Ohio University Corrects Policy Limiting Students’ Free Speech
Ohio University has clarified a policy used to restrict students’ free speech after the Foundation for Individual Rights in Education (FIRE) informed the school its application violated the First Amendment. Before FIRE intervened on behalf of student Jillyann Burns, Ohio University forbade students from hanging political posters until 14 days prior to an election – and required university approval even during that period.
Burns, a freshman journalism major and member of the Ohio University College Libertarians, hung a poster promoting libertarian policies on the door of her James Hall dorm room in September. The poster, advertising the Ohio University College Libertarians, presciently stated “enemies of free speech will remove this flier.”
On September 6, James Hall residential assistant Andrea Stacho sent an email informing residents of school policy requiring that “if you want to hang something in the hallway you have to get [Residential Coordinator] Micah [McCarey]s permission first,” adding that “due to the upcoming election I wanted everyone to know that NO political posters/flyers should be hung in the hallways or on you [sic] door until 14 days before the actual election & with the 1st condition satisfied.”
A September 17 room inspection conducted by McCarey on behalf of the Division of Student Affairs and the universitys Environmental Health & Safety Department found Burns in violation of a rule in the Ohio University Student Handbook stating that “political posters not [be] displayed outside room until within 14 days of election date, as directed by the university’s political campaign policy.”
As FIRE reported, “OU’s residence hall policies state that this 14-day window was dictated by OU’s ‘political campaign policy,’ though neither FIRE nor Burns could find any such policy in existence. The inspection form also noted that failure to remove the poster within 48 hours could result in referral to OU’s disciplinary system. Burns responded by taping a sheet of paper with the message ‘Censored until further notice’ over the flyer.”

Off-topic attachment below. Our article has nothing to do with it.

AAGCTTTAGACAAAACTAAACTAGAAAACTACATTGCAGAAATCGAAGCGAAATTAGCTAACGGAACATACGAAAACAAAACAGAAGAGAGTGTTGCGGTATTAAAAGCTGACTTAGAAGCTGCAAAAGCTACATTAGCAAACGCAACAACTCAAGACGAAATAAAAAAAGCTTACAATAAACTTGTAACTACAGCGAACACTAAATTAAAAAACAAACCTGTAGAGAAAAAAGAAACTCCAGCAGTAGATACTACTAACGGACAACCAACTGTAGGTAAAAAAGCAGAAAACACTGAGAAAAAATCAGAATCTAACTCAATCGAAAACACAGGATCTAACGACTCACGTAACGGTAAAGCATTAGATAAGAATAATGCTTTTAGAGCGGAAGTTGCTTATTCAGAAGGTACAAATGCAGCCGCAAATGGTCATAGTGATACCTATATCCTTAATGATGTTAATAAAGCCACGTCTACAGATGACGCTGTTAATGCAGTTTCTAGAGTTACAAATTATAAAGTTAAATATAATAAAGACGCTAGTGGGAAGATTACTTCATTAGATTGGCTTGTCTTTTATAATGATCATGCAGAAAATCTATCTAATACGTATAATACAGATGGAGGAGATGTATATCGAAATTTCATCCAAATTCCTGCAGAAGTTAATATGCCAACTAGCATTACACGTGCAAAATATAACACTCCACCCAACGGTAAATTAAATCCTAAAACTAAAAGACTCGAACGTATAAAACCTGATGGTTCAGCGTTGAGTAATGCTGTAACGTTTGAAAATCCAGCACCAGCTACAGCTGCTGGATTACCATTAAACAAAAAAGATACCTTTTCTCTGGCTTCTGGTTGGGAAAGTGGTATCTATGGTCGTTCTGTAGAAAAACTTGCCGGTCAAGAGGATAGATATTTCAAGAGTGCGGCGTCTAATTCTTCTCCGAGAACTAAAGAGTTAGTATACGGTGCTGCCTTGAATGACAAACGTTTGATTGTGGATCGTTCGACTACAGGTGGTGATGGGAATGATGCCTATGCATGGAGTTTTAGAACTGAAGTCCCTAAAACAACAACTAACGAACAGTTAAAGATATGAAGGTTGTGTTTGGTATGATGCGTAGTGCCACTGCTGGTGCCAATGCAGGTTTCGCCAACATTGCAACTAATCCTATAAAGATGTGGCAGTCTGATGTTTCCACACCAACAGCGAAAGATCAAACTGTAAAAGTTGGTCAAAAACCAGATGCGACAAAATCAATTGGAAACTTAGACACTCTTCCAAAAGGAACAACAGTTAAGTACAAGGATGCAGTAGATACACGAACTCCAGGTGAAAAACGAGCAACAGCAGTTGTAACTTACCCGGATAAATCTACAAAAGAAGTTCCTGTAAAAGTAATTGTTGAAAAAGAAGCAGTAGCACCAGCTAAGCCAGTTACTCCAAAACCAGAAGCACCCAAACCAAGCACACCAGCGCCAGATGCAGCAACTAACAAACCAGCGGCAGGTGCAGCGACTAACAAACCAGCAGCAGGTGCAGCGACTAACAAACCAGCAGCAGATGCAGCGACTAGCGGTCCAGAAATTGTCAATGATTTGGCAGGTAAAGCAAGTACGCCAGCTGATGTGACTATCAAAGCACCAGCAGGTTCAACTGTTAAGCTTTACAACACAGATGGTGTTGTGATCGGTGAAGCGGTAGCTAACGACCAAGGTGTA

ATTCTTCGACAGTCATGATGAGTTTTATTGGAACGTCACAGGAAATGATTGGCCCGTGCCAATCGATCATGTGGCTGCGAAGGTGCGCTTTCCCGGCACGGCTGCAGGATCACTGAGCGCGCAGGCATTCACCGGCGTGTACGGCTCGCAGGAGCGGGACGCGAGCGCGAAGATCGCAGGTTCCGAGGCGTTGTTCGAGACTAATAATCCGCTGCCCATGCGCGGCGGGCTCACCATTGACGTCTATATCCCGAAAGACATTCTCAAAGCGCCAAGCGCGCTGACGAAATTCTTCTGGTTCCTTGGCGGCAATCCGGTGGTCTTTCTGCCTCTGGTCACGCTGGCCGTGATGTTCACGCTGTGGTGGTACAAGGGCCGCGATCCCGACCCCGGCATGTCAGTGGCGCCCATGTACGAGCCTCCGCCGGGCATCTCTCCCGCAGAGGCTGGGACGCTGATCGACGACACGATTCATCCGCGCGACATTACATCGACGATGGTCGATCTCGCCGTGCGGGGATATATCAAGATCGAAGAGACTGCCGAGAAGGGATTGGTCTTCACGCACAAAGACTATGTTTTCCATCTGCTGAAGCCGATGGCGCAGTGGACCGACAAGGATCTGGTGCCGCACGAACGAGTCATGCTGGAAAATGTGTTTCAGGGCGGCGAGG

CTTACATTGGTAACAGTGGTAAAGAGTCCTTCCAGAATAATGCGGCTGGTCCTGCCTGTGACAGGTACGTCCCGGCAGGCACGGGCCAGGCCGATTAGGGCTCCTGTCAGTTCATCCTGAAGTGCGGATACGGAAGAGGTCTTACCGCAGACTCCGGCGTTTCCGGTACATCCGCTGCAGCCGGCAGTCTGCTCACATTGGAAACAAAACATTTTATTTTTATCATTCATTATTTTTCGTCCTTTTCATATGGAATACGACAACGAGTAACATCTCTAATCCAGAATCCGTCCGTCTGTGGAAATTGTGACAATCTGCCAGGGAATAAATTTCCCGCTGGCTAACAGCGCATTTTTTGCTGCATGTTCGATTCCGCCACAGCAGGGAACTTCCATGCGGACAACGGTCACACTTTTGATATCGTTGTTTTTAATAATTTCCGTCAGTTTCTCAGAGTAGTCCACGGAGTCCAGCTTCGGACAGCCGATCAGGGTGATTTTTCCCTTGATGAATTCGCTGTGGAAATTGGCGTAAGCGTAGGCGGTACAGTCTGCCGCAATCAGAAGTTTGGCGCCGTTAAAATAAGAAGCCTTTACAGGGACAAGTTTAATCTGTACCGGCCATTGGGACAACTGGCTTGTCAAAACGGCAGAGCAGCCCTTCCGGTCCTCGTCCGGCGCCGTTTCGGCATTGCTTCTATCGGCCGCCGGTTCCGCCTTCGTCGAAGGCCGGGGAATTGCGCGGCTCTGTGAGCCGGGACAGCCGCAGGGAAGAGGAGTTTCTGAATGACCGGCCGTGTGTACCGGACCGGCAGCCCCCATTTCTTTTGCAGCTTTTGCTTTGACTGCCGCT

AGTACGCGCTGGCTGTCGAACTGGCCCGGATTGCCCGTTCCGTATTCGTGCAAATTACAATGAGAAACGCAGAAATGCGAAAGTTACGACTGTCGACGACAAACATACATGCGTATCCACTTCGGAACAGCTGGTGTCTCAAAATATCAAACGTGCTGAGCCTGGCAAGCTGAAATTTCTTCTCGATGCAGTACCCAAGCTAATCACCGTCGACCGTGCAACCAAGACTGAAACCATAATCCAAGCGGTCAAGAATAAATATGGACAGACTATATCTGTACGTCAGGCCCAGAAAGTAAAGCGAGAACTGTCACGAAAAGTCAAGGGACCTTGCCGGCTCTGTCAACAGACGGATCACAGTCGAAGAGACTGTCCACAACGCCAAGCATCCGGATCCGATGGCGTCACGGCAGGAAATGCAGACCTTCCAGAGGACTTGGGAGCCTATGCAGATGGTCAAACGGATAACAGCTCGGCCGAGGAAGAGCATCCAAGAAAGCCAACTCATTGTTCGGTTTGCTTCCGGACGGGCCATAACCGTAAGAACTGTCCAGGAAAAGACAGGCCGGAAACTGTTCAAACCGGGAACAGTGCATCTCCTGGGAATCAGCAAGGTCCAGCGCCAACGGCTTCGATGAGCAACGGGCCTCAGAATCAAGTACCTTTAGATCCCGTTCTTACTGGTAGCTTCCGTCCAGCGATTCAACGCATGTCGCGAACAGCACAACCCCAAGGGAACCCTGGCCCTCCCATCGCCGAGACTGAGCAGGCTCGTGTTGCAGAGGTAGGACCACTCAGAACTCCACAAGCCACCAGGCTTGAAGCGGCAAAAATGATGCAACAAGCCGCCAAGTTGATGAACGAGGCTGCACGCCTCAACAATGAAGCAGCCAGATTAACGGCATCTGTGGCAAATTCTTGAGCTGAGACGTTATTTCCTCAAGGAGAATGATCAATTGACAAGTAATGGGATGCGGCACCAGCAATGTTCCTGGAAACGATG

In an interview with Media Trackers, Ohio University Vice President of Student Affairs Ryan Lombardi confirmed that the “political campaign policy” referenced does not exist, and that university officials will be informally reviewing the university’s rules for similar errors.
Lombardi went onto state that even if the university had a political campaign policy, it would only apply to advertisements for Student Senate races.
On September 28, FIRE wrote to Ohio University President Roderick McDavis to warn him the university was violating students’ First Amendment rights by only allowing political posters to be displayed at certain times. McCarey emailed Burns on October 1 to inform her ”most flier postings, including the political flier that you posted on your door, ARE INDEED allowed on the outside residents [sic] your room door, which is a location that I previously understood as constituting public space subject to certain regulations.”
McCarey added that Ohio University “will work to clarify posting policies immediately,” as university spokeswoman Katie Quaranta told student newspaper The Post the policy relates to posting signs in common areas, and is not related to local, state or national elections” and “does not apply to the exterior of a student’s room door.”
Although FIRE has identified other Ohio University policies it considers to be in conflict with the First Amendment, Lombardi stated that the university has no plans to review its code of conduct for other issues in respone to the incident involving Burns. Lombardi said the university “is always reviewing its policies” on an informal basis, as advised by the university’s legal advisers.